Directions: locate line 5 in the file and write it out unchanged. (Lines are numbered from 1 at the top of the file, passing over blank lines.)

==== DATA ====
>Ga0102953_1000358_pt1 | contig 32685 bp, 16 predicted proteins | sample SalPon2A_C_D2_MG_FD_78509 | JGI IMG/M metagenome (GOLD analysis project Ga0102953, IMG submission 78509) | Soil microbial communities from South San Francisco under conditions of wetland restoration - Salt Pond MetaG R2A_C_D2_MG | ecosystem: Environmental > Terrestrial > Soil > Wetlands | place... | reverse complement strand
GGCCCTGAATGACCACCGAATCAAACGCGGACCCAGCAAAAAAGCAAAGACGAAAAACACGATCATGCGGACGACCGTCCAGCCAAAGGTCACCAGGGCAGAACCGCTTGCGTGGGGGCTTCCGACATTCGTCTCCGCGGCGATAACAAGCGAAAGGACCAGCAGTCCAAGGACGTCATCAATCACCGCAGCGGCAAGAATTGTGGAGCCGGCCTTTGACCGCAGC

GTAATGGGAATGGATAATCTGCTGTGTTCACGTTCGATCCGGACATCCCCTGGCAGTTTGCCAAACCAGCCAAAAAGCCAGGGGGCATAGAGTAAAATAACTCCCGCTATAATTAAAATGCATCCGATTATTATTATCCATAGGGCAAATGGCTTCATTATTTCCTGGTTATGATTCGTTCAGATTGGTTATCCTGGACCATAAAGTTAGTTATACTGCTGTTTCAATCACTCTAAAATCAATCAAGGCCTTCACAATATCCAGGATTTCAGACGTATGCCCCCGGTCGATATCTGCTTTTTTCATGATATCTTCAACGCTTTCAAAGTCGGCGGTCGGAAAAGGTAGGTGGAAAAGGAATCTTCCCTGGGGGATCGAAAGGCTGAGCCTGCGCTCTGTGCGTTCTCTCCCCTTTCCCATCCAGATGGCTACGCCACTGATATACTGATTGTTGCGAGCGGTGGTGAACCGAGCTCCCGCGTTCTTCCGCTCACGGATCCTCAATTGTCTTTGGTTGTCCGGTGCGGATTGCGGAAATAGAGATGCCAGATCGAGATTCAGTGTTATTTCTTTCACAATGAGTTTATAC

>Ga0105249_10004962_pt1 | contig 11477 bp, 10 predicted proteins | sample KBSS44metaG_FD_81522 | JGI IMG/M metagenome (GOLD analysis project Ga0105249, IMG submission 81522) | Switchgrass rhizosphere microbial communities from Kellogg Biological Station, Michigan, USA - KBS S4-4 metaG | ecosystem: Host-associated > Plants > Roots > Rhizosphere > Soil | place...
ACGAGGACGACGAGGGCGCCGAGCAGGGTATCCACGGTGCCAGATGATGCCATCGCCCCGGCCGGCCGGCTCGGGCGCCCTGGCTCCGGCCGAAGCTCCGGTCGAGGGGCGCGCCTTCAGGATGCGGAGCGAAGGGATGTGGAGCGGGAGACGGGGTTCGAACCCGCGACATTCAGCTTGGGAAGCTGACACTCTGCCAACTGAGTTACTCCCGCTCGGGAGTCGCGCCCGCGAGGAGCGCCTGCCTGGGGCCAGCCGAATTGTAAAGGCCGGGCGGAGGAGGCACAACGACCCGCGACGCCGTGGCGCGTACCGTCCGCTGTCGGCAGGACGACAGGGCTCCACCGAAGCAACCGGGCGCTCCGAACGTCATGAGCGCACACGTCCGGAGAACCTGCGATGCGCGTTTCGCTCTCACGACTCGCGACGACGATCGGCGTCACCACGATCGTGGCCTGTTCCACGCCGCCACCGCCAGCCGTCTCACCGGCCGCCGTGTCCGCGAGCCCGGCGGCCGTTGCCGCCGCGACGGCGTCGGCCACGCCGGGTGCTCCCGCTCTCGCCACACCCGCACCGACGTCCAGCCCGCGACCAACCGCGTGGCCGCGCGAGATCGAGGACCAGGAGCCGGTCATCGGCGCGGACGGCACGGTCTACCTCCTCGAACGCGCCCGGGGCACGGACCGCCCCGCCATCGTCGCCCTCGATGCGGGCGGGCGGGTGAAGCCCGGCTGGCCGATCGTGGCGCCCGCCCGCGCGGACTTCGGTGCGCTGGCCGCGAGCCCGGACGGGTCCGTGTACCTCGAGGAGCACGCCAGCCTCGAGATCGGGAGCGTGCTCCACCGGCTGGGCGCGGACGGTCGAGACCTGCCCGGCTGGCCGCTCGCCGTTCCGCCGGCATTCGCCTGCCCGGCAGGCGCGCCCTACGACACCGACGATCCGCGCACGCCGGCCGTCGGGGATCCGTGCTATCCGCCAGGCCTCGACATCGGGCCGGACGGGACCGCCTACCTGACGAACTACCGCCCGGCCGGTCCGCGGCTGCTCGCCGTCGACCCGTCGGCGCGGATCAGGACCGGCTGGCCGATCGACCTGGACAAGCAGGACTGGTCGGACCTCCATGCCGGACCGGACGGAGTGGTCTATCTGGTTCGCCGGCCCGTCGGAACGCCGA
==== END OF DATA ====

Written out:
ACGAGGACGACGAGGGCGCCGAGCAGGGTATCCACGGTGCCAGATGATGCCATCGCCCCGGCCGGCCGGCTCGGGCGCCCTGGCTCCGGCCGAAGCTCCGGTCGAGGGGCGCGCCTTCAGGATGCGGAGCGAAGGGATGTGGAGCGGGAGACGGGGTTCGAACCCGCGACATTCAGCTTGGGAAGCTGACACTCTGCCAACTGAGTTACTCCCGCTCGGGAGTCGCGCCCGCGAGGAGCGCCTGCCTGGGGCCAGCCGAATTGTAAAGGCCGGGCGGAGGAGGCACAACGACCCGCGACGCCGTGGCGCGTACCGTCCGCTGTCGGCAGGACGACAGGGCTCCACCGAAGCAACCGGGCGCTCCGAACGTCATGAGCGCACACGTCCGGAGAACCTGCGATGCGCGTTTCGCTCTCACGACTCGCGACGACGATCGGCGTCACCACGATCGTGGCCTGTTCCACGCCGCCACCGCCAGCCGTCTCACCGGCCGCCGTGTCCGCGAGCCCGGCGGCCGTTGCCGCCGCGACGGCGTCGGCCACGCCGGGTGCTCCCGCTCTCGCCACACCCGCACCGACGTCCAGCCCGCGACCAACCGCGTGGCCGCGCGAGATCGAGGACCAGGAGCCGGTCATCGGCGCGGACGGCACGGTCTACCTCCTCGAACGCGCCCGGGGCACGGACCGCCCCGCCATCGTCGCCCTCGATGCGGGCGGGCGGGTGAAGCCCGGCTGGCCGATCGTGGCGCCCGCCCGCGCGGACTTCGGTGCGCTGGCCGCGAGCCCGGACGGGTCCGTGTACCTCGAGGAGCACGCCAGCCTCGAGATCGGGAGCGTGCTCCACCGGCTGGGCGCGGACGGTCGAGACCTGCCCGGCTGGCCGCTCGCCGTTCCGCCGGCATTCGCCTGCCCGGCAGGCGCGCCCTACGACACCGACGATCCGCGCACGCCGGCCGTCGGGGATCCGTGCTATCCGCCAGGCCTCGACATCGGGCCGGACGGGACCGCCTACCTGACGAACTACCGCCCGGCCGGTCCGCGGCTGCTCGCCGTCGACCCGTCGGCGCGGATCAGGACCGGCTGGCCGATCGACCTGGACAAGCAGGACTGGTCGGACCTCCATGCCGGACCGGACGGAGTGGTCTATCTGGTTCGCCGGCCCGTCGGAACGCCGA